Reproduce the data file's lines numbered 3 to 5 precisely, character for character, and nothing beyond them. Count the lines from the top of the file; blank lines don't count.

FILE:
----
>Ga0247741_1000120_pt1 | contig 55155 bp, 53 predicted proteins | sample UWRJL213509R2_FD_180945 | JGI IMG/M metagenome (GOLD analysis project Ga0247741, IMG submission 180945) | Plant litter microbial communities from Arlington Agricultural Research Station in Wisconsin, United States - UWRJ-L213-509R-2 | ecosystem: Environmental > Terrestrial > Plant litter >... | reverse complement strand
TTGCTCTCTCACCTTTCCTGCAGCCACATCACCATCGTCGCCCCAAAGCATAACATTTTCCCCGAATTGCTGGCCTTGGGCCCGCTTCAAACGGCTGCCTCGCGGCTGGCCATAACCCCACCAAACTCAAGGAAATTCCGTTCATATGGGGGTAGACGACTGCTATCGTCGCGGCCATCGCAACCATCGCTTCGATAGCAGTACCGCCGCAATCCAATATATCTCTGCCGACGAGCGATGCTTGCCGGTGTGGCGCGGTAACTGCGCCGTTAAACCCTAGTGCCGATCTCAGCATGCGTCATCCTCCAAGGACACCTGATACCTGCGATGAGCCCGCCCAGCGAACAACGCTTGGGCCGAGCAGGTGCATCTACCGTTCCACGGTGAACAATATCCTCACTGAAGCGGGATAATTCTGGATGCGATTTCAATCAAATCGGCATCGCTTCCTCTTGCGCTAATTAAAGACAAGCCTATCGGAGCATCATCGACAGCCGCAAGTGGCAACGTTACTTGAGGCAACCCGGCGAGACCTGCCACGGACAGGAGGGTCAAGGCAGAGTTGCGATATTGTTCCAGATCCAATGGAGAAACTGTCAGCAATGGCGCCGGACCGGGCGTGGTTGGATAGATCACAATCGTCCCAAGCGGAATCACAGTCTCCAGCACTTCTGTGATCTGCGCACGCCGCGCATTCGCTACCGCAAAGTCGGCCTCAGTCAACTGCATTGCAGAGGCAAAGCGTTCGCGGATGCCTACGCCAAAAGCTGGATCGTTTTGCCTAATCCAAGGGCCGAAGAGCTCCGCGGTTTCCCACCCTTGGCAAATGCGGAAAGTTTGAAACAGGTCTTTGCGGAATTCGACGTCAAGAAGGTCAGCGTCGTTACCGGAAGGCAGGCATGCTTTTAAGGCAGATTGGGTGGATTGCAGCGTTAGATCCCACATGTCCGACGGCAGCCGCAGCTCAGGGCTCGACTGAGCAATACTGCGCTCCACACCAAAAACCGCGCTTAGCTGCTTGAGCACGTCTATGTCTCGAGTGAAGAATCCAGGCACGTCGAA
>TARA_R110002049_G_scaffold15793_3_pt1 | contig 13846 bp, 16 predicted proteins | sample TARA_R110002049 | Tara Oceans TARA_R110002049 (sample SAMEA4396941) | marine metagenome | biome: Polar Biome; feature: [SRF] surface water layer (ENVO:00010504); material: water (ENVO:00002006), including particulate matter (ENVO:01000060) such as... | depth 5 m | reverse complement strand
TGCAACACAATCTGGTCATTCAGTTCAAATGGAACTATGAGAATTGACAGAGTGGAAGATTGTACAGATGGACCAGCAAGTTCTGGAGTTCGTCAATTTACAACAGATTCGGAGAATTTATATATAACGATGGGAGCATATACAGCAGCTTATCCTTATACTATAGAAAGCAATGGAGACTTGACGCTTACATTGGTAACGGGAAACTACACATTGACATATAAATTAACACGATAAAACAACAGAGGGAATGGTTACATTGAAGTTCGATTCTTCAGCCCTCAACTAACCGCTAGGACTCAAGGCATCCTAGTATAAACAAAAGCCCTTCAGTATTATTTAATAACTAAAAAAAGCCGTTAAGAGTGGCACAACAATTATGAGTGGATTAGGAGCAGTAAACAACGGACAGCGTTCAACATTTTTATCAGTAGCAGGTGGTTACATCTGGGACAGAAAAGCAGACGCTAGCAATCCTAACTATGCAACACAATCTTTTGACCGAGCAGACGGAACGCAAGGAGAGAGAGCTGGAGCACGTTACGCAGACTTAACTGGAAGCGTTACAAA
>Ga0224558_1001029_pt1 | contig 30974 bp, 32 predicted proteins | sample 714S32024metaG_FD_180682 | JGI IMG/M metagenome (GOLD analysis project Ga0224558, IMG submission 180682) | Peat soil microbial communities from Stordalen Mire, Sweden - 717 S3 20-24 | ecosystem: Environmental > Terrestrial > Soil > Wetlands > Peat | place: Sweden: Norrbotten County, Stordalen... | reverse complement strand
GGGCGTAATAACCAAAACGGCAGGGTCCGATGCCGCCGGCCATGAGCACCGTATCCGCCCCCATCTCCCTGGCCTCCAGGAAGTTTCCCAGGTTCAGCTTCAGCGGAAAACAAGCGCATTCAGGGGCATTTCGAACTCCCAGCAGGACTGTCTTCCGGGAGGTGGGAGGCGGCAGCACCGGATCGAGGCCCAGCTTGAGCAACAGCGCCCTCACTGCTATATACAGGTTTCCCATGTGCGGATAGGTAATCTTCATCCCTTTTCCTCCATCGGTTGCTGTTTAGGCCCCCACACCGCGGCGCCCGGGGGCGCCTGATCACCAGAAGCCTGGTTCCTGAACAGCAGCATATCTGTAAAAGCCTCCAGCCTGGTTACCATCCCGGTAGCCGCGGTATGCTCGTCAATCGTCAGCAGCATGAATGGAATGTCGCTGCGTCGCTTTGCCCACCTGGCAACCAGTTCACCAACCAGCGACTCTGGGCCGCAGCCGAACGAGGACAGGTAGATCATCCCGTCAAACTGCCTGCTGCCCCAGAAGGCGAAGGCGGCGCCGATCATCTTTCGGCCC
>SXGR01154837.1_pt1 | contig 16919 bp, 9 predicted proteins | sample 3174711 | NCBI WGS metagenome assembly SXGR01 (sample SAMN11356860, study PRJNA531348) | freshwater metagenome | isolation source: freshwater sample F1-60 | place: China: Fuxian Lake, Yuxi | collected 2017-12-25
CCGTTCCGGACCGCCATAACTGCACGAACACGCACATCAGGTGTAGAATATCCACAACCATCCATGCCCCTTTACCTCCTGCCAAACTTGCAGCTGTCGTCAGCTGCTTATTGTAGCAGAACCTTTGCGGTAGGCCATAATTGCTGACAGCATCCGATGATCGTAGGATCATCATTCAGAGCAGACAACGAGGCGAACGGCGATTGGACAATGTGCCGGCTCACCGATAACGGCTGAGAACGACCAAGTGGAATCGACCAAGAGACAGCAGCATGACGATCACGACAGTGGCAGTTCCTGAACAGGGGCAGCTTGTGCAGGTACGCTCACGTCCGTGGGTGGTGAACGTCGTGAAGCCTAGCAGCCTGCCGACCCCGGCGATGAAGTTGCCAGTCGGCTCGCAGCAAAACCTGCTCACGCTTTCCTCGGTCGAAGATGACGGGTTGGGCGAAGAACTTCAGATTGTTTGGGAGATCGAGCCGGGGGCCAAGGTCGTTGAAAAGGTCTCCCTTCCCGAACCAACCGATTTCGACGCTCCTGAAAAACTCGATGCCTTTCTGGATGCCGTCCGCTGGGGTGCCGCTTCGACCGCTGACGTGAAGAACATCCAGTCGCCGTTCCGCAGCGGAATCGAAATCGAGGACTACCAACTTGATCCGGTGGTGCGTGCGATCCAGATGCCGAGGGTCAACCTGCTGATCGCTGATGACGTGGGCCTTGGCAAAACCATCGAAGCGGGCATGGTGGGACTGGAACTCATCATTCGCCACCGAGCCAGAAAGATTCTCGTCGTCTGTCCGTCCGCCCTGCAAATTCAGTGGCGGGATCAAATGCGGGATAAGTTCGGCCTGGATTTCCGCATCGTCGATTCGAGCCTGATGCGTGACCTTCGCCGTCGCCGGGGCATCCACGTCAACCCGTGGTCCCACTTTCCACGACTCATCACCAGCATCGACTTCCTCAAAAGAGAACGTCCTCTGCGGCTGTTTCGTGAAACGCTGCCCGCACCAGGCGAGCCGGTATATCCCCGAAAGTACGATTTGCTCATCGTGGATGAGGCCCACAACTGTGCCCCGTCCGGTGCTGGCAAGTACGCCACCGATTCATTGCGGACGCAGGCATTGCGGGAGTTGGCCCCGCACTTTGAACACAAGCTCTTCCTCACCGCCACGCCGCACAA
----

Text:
>TARA_R110002049_G_scaffold15793_3_pt1 | contig 13846 bp, 16 predicted proteins | sample TARA_R110002049 | Tara Oceans TARA_R110002049 (sample SAMEA4396941) | marine metagenome | biome: Polar Biome; feature: [SRF] surface water layer (ENVO:00010504); material: water (ENVO:00002006), including particulate matter (ENVO:01000060) such as... | depth 5 m | reverse complement strand
TGCAACACAATCTGGTCATTCAGTTCAAATGGAACTATGAGAATTGACAGAGTGGAAGATTGTACAGATGGACCAGCAAGTTCTGGAGTTCGTCAATTTACAACAGATTCGGAGAATTTATATATAACGATGGGAGCATATACAGCAGCTTATCCTTATACTATAGAAAGCAATGGAGACTTGACGCTTACATTGGTAACGGGAAACTACACATTGACATATAAATTAACACGATAAAACAACAGAGGGAATGGTTACATTGAAGTTCGATTCTTCAGCCCTCAACTAACCGCTAGGACTCAAGGCATCCTAGTATAAACAAAAGCCCTTCAGTATTATTTAATAACTAAAAAAAGCCGTTAAGAGTGGCACAACAATTATGAGTGGATTAGGAGCAGTAAACAACGGACAGCGTTCAACATTTTTATCAGTAGCAGGTGGTTACATCTGGGACAGAAAAGCAGACGCTAGCAATCCTAACTATGCAACACAATCTTTTGACCGAGCAGACGGAACGCAAGGAGAGAGAGCTGGAGCACGTTACGCAGACTTAACTGGAAGCGTTACAAA
>Ga0224558_1001029_pt1 | contig 30974 bp, 32 predicted proteins | sample 714S32024metaG_FD_180682 | JGI IMG/M metagenome (GOLD analysis project Ga0224558, IMG submission 180682) | Peat soil microbial communities from Stordalen Mire, Sweden - 717 S3 20-24 | ecosystem: Environmental > Terrestrial > Soil > Wetlands > Peat | place: Sweden: Norrbotten County, Stordalen... | reverse complement strand